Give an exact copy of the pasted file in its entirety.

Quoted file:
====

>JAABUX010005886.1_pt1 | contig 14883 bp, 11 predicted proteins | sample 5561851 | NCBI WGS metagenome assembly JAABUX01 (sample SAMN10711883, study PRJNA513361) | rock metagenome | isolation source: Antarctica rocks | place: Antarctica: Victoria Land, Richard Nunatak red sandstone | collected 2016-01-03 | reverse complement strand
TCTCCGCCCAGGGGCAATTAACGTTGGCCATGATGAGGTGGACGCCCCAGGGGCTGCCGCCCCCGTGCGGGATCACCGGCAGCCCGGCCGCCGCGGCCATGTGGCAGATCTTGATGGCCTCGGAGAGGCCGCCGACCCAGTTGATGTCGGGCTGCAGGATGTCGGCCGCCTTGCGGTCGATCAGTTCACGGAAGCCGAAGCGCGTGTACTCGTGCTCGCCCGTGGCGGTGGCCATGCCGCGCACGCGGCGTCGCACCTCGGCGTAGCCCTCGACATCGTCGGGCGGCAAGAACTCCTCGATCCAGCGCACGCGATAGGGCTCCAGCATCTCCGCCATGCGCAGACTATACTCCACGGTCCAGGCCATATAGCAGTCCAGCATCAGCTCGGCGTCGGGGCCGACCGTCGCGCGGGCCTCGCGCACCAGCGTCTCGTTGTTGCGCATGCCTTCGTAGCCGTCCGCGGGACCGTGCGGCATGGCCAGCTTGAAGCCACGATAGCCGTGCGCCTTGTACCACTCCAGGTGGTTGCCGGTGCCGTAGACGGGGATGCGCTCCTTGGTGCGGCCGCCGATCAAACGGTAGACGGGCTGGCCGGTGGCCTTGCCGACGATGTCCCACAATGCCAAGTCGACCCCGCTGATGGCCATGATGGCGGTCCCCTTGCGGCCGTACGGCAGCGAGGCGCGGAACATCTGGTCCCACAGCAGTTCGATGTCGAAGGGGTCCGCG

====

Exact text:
>JAABUX010005886.1_pt1 | contig 14883 bp, 11 predicted proteins | sample 5561851 | NCBI WGS metagenome assembly JAABUX01 (sample SAMN10711883, study PRJNA513361) | rock metagenome | isolation source: Antarctica rocks | place: Antarctica: Victoria Land, Richard Nunatak red sandstone | collected 2016-01-03 | reverse complement strand
TCTCCGCCCAGGGGCAATTAACGTTGGCCATGATGAGGTGGACGCCCCAGGGGCTGCCGCCCCCGTGCGGGATCACCGGCAGCCCGGCCGCCGCGGCCATGTGGCAGATCTTGATGGCCTCGGAGAGGCCGCCGACCCAGTTGATGTCGGGCTGCAGGATGTCGGCCGCCTTGCGGTCGATCAGTTCACGGAAGCCGAAGCGCGTGTACTCGTGCTCGCCCGTGGCGGTGGCCATGCCGCGCACGCGGCGTCGCACCTCGGCGTAGCCCTCGACATCGTCGGGCGGCAAGAACTCCTCGATCCAGCGCACGCGATAGGGCTCCAGCATCTCCGCCATGCGCAGACTATACTCCACGGTCCAGGCCATATAGCAGTCCAGCATCAGCTCGGCGTCGGGGCCGACCGTCGCGCGGGCCTCGCGCACCAGCGTCTCGTTGTTGCGCATGCCTTCGTAGCCGTCCGCGGGACCGTGCGGCATGGCCAGCTTGAAGCCACGATAGCCGTGCGCCTTGTACCACTCCAGGTGGTTGCCGGTGCCGTAGACGGGGATGCGCTCCTTGGTGCGGCCGCCGATCAAACGGTAGACGGGCTGGCCGGTGGCCTTGCCGACGATGTCCCACAATGCCAAGTCGACCCCGCTGATGGCCATGATGGCGGTCCCCTTGCGGCCGTACGGCAGCGAGGCGCGGAACATCTGGTCCCACAGCAGTTCGATGTCGAAGGGGTCCGCG